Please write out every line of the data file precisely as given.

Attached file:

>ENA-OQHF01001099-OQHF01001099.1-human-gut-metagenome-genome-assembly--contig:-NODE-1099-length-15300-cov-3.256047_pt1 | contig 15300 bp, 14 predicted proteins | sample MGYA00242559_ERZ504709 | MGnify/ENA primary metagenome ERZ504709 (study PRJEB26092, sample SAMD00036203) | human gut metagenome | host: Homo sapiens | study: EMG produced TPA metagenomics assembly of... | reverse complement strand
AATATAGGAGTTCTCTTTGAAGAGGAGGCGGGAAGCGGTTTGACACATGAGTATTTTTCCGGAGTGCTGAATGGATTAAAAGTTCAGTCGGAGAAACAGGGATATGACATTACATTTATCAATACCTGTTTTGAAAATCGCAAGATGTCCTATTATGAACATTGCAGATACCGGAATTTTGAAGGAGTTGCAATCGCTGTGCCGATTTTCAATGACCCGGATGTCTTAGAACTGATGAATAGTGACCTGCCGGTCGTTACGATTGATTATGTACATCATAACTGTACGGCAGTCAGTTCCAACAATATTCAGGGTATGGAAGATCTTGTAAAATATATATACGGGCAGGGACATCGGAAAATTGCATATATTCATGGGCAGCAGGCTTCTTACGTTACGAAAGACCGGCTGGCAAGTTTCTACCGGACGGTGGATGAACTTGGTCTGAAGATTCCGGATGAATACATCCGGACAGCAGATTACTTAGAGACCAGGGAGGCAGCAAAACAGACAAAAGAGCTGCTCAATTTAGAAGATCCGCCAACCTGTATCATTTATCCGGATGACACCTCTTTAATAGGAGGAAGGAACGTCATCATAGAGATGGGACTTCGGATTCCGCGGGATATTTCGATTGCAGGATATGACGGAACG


>ENA-OQHF01001099-OQHF01001099.1-human-gut-metagenome-genome-assembly--contig:-NODE-1099-length-15300-cov-3.256047_pt1 | contig 15300 bp, 14 predicted proteins | sample MGYA00242559_ERZ504709 | MGnify/ENA primary metagenome ERZ504709 (study PRJEB26092, sample SAMD00036203) | human gut metagenome | host: Homo sapiens | study: EMG produced TPA metagenomics assembly of... | reverse complement strand
AATATAGGAGTTCTCTTTGAAGAGGAGGCGGGAAGCGGTTTGACACATGAGTATTTTTCCGGAGTGCTGAATGGATTAAAAGTTCAGTCGGAGAAACAGGGATATGACATTACATTTATCAATACCTGTTTTGAAAATCGCAAGATGTCCTATTATGAACATTGCAGATACCGGAATTTTGAAGGAGTTGCAATCGCTGTGCCGATTTTCAATGACCCGGATGTCTTAGAACTGATGAATAGTGACCTGCCGGTCGTTACGATTGATTATGTACATCATAACTGTACGGCAGTCAGTTCCAACAATATTCAGGGTATGGAAGATCTTGTAAAATATATATACGGGCAGGGACATCGGAAAATTGCATATATTCATGGGCAGCAGGCTTCTTACGTTACGAAAGACCGGCTGGCAAGTTTCTACCGGACGGTGGATGAACTTGGTCTGAAGATTCCGGATGAATACATCCGGACAGCAGATTACTTAGAGACCAGGGAGGCAGCAAAACAGACAAAAGAGCTGCTCAATTTAGAAGATCCGCCAACCTGTATCATTTATCCGGATGACACCTCTTTAATAGGAGGAAGGAACGTCATCATAGAGATGGGACTTCGGATTCCGCGGGATATTTCGATTGCAGGATATGACGGAACG